As National School Choice Week draws to a close, the final topic of the week is student composition and peer effects. One of the points often made by opponents of school choice is that the student body of schools of choice has a different make-up than traditional public schools in the area. Peer effects, the impact of other students at a school on a student’s achievement, should also be considered when examining the effects of school choice on student composition. So, what does the research tell us about these topics?
One concern raised about charter schools has been that they will take the best students and cause traditional public schools to retain the lower-performing students making it harder for them to improve. This perception is examined in Do Charter Schools “Cream Skim” Students and Increase Racial-Ethnic Segregation? by following students as they moved to charter schools in seven sites around the country. Similar concerns about vouchers are explored in Do Vouchers Lead to Sorting Under Random Private School Selection? Evidence from the Milwaukee Voucher Program as well as how a voucher program could be designed to limit sorting by ability but students may still be sorted by parental self-selection. Racial and ability sorting are not the only types of sorting to cause concern. One that is often overlooked is sorting by gender. The Gender Gap in Charter School Attendance finds that charter schools enroll a significantly higher fraction of girls than boys. The paper goes on to explore possible causes for this. Sorting of any type may have consequences. In Magnet Schools and Peers: Effects on Mathematics Achievement, Ballou uses the lottery outcomes for enrollment to measure the effects of peers and finds that peers race and parental income have a substantial impact on achievement. Sorting by race, socio-economic status or gender could have a real impact on the peer effects of a school and in turn student achievement.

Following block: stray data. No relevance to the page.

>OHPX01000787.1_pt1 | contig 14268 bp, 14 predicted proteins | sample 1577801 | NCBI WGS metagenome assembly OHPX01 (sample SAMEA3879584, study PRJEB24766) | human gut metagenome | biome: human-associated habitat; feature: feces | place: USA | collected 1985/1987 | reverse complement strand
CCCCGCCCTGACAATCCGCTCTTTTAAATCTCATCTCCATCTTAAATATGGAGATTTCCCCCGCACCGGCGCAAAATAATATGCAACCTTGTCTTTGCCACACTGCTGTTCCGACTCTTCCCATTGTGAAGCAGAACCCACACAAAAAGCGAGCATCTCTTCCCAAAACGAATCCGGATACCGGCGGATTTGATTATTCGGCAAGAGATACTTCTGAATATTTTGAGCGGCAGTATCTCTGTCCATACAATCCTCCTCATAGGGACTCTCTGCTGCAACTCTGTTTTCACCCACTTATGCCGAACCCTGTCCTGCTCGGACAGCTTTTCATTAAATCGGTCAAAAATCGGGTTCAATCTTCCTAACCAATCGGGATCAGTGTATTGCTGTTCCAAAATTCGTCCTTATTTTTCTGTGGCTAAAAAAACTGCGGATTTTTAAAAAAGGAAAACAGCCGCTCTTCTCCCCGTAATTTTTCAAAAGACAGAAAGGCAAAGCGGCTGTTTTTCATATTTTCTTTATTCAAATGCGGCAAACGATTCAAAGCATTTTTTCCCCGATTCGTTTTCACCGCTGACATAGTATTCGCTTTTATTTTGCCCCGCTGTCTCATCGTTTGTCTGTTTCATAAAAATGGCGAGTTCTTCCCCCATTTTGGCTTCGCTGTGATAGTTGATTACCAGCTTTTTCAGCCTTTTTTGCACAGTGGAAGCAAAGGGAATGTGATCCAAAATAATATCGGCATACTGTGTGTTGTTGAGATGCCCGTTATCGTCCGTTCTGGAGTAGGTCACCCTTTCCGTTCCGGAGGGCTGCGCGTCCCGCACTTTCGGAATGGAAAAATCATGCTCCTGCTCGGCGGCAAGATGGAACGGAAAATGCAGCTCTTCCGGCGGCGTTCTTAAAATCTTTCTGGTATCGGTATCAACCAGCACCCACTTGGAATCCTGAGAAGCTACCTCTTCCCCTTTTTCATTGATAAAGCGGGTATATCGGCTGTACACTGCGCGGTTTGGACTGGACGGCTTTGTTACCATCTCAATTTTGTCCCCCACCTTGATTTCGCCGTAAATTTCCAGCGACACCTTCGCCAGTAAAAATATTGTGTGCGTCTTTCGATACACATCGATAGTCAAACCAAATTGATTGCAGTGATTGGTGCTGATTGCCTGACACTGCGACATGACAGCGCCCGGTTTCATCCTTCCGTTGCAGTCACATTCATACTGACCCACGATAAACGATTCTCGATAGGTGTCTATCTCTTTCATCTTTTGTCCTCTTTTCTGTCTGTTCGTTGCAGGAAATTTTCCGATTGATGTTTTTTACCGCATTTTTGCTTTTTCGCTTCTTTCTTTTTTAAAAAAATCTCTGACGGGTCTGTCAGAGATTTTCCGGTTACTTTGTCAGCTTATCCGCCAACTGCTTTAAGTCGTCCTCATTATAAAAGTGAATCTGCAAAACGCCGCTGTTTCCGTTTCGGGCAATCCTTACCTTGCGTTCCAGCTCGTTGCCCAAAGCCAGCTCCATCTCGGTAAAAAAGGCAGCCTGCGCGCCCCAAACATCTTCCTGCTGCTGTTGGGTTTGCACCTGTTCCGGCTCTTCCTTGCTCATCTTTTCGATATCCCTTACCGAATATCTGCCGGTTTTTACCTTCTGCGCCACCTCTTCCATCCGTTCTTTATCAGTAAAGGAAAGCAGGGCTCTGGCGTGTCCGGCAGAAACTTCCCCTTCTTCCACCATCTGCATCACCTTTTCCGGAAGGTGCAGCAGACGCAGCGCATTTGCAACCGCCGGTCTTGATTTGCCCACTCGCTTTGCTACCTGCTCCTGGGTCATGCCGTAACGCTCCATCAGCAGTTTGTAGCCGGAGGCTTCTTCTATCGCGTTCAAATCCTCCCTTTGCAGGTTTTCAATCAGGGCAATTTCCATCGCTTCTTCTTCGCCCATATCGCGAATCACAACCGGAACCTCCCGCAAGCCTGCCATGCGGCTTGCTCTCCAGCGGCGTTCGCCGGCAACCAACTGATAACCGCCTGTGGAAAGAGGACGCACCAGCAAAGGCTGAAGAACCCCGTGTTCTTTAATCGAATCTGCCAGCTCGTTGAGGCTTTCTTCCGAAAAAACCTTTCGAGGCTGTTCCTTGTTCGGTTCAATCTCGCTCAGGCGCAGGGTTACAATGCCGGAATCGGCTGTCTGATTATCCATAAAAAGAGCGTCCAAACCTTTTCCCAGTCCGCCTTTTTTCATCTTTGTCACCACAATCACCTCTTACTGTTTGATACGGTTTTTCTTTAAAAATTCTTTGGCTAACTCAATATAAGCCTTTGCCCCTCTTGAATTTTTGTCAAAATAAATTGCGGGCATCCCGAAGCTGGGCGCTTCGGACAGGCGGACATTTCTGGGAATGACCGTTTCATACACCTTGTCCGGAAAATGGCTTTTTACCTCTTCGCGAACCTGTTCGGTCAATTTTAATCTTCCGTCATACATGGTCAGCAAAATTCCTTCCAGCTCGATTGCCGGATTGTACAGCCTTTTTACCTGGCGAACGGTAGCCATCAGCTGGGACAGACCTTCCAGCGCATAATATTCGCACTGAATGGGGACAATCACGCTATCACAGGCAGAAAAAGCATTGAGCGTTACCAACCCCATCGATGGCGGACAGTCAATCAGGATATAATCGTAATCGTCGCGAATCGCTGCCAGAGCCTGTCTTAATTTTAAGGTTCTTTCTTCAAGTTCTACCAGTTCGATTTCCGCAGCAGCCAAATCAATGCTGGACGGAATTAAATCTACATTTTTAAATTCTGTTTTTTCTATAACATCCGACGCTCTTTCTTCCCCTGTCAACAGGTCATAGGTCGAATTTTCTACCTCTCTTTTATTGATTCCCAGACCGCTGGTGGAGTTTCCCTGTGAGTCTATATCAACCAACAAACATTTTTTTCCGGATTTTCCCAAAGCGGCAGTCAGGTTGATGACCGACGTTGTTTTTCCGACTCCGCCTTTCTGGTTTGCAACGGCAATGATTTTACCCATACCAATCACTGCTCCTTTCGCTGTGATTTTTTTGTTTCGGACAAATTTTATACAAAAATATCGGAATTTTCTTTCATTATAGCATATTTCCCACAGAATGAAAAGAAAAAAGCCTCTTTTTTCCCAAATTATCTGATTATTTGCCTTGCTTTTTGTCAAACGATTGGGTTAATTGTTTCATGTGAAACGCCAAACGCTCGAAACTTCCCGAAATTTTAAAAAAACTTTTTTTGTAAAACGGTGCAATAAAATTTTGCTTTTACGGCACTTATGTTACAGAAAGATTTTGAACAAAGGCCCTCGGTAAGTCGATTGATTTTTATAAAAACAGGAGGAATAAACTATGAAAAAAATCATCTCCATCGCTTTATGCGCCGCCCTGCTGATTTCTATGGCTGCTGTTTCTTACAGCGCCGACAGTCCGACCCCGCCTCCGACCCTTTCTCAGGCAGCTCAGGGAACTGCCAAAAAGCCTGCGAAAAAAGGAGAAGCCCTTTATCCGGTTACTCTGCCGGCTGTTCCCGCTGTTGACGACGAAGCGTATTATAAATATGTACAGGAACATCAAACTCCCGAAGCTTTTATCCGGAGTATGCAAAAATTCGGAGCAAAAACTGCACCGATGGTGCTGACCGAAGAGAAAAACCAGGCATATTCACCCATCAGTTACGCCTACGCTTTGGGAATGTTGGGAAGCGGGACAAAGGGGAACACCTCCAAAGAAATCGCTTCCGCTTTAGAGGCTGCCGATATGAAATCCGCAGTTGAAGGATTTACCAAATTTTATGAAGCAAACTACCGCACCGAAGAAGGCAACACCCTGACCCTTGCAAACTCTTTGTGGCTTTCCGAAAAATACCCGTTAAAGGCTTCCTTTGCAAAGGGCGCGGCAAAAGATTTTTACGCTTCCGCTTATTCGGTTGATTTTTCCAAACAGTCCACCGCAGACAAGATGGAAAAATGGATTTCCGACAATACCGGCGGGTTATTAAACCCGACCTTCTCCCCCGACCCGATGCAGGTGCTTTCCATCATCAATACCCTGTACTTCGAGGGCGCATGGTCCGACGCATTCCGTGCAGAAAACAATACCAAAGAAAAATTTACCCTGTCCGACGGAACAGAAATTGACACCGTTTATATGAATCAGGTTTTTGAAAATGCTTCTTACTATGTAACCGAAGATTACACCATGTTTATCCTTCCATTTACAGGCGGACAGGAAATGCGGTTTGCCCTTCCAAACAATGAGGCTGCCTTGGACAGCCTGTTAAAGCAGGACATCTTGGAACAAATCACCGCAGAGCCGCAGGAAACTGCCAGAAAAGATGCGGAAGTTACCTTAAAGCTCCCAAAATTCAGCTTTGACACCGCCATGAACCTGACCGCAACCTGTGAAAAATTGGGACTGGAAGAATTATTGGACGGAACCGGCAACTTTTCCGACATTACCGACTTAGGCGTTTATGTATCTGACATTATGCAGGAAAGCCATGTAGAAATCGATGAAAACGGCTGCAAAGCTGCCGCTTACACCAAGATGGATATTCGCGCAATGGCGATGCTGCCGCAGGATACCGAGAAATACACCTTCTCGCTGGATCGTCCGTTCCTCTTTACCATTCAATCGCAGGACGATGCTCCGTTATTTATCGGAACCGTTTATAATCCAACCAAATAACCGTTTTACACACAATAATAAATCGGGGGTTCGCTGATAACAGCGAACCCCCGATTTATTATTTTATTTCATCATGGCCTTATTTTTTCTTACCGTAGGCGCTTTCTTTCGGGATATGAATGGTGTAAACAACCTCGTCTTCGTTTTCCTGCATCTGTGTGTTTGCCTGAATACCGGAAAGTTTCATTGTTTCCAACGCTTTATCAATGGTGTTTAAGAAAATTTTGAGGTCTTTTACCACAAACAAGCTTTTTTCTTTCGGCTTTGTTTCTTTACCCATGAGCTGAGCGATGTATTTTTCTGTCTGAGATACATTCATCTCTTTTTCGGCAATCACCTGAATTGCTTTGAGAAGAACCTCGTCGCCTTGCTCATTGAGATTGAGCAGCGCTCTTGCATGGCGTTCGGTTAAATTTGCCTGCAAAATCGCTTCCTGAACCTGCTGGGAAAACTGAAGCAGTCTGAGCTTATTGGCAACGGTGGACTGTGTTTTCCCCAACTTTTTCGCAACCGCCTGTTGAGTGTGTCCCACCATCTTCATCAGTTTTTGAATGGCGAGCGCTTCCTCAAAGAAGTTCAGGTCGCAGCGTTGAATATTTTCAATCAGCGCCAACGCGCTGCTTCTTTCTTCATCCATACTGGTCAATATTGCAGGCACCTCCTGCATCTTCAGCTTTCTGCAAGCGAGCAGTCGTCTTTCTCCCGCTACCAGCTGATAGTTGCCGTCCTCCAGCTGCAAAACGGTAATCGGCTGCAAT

Do not let the end of National School Choice Week be the end of your research. Continue to use available research to inform your opinions, and potentially policies and advocacy, on school choice. Check back often for updates on what is happening in the world of school choice and how it relates to the research done here by the National Center on School Choice.
For more information on racial/ethnic and ability sorting, check out these articles: